• I select recordings from native speakers on
    • I provide some kind of graphic organizer for my Novice learners:Novice listening
    • I use a simple rubric:Rubricauthenticlistening

4. My favorite interpersonal speaking and presentational writing assessments for Novice learners

I don’t have any! I spend most of my time providing my Novice students with as much input as possible. Do we talk in my class? Of course! Conversations occur naturally and spontaneously throughout the year through Personalized Questions & Answers, and all the Weekend / Calendar / Picture / Movie Talks. I am interested in developing a broad foundation, not making them experts at listing all the clothing one could possibly wear in a year. They will develop more expertise once they reach the Intermediate level.

So far this year, I have not formally assessed my Level 1 students in speaking and I have assessed my level 2 once (at semester exam). I do take time to formally assess production skills at semester exam, mainly because I want to show my students that one does not have to “practice speaking” to develop speaking skills. I want them to see how much they have grown. And I want data to show parents and admins if needed. Here is what I did for my Level 2 for the midterm exam:

  • an Integrated Performance Assessment LITE VERSION
    • Students listened to Lilly (60 sec) talk about her week and identified the main ideas
    • Students read the transcript and answered some “meaning from context” and “comprehension” questions
    • I gave them Lilly’s weekly schedule
    • Students used her schedule to compare and contrast their week with Lilly’s week

If you are interested in seeing the assessment please email me at cecileflaine at gmail.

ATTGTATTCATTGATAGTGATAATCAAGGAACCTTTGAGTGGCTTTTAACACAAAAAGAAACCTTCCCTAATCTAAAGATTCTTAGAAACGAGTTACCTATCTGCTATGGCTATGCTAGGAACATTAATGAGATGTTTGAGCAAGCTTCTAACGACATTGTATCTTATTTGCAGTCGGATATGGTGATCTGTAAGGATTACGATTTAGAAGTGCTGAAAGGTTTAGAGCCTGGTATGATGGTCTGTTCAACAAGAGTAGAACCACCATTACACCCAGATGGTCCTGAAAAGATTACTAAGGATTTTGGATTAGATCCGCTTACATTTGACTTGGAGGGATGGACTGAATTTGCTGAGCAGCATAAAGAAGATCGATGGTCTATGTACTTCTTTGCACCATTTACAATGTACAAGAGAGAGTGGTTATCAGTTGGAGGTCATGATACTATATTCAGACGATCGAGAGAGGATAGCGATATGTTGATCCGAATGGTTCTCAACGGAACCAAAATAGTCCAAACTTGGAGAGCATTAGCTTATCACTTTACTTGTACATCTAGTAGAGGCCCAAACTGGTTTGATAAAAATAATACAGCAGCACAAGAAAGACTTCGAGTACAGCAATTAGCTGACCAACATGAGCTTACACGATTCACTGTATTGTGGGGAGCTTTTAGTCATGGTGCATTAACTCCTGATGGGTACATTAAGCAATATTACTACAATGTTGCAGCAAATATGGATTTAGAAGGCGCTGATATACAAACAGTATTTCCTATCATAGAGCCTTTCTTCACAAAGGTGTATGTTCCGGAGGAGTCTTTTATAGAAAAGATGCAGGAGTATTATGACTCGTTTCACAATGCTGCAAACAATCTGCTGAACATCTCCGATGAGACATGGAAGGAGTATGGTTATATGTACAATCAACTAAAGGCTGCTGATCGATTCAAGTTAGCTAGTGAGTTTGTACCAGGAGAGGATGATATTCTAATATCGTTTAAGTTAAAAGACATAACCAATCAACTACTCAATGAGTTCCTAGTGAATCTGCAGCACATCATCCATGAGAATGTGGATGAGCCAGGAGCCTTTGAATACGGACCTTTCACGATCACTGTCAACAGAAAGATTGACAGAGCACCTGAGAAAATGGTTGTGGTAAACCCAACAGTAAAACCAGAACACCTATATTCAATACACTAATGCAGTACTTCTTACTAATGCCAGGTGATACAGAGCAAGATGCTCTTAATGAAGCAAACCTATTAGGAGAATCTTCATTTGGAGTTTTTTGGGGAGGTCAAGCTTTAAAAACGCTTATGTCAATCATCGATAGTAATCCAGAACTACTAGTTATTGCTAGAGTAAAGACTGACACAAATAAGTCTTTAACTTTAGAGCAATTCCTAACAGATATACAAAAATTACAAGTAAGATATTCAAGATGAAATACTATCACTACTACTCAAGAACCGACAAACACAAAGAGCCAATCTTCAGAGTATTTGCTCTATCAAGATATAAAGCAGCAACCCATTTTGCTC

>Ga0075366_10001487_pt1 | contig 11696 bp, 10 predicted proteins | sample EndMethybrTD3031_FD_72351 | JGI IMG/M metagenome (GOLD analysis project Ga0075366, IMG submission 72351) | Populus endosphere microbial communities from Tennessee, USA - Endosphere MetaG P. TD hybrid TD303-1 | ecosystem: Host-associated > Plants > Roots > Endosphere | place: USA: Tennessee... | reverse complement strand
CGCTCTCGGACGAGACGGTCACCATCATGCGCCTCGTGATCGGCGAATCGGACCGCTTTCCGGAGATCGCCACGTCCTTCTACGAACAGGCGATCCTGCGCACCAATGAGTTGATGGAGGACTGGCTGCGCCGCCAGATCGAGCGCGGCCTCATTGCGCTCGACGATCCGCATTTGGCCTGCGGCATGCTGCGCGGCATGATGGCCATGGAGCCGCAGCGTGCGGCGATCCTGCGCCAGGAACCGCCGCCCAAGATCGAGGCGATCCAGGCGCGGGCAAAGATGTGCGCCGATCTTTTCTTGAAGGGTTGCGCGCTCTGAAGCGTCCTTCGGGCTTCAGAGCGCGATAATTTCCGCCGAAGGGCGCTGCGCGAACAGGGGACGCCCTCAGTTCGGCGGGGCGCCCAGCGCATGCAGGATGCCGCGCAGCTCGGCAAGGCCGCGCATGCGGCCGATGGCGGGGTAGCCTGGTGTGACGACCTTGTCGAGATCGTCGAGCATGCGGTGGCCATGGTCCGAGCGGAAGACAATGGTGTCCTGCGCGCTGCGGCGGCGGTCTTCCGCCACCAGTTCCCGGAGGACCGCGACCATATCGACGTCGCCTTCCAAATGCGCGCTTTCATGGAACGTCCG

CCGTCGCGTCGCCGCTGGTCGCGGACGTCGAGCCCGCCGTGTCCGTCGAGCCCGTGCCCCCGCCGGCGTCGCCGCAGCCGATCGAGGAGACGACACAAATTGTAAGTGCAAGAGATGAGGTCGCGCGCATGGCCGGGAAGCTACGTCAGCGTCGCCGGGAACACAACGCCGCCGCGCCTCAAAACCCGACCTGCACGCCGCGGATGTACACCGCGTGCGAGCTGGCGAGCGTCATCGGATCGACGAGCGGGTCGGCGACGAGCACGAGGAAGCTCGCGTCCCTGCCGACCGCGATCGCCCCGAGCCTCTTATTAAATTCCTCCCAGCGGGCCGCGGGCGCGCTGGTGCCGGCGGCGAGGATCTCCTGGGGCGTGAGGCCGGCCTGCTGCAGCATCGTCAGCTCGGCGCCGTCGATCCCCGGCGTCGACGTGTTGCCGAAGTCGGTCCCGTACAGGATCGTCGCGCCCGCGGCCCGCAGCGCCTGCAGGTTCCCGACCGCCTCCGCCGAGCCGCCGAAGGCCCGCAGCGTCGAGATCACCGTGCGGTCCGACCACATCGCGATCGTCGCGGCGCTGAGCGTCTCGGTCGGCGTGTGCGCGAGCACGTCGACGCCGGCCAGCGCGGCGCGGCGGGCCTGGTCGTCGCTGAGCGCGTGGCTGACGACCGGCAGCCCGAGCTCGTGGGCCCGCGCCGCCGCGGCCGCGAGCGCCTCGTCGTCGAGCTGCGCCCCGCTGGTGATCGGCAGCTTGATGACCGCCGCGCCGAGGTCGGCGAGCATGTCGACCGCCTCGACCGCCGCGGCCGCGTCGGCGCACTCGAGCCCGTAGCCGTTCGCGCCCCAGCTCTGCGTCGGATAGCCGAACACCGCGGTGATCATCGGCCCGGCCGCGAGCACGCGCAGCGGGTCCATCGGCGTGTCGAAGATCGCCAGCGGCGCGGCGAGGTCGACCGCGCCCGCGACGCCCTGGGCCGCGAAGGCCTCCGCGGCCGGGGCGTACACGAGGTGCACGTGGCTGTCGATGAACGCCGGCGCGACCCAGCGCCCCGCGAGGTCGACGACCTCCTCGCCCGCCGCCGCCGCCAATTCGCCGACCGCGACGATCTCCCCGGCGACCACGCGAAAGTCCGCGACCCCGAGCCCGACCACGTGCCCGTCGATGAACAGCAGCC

Please note, we did not spend time practicing these “skills” in class. It was interesting to see my students doing pretty well on this assessment without any major practice, simply because they had acquired enough language to be able to listen, read, and relate to someone’s life.

Coming out of this semester assessment, I conferenced with my students one on one and had a conversation about how they are doing with their “language skills”. They also self assessed their work ethic (not for a grade!) which sparked a productive conversation about behavior.

Mid Year Assessment

When I write about assessments for Intermediates, you will see more full fledged IPAs making my favorite assessment list.

5. Last but not least…Timed writes!

This year I implemented regular monthly timed writes for all my students. Timed writes are the best way to measure how quickly students access words in their heads to create a narrative. I don’t grade them but they are a wonderful formative assessment. As teachers, the only way we have to influence the number of words students have available in their heads and the ease with which they retrieve these words is  by providing a lot of comprehensible and compelling input.

You can read more about timed writes here.

Please note, when you look at a timed write, you are not looking at accuracy, you are counting how many comprehensible words students can produce in context. I like to call it “speaking on paper”. Novice will write words the way they sound so “parc” will be  “park”, “soudain” will be “sudden”, etc.

Let’s take a student who is not an outlier (neither a high nor a low achiever), let’s call her Tamara, and let’s take a look at her growth so far: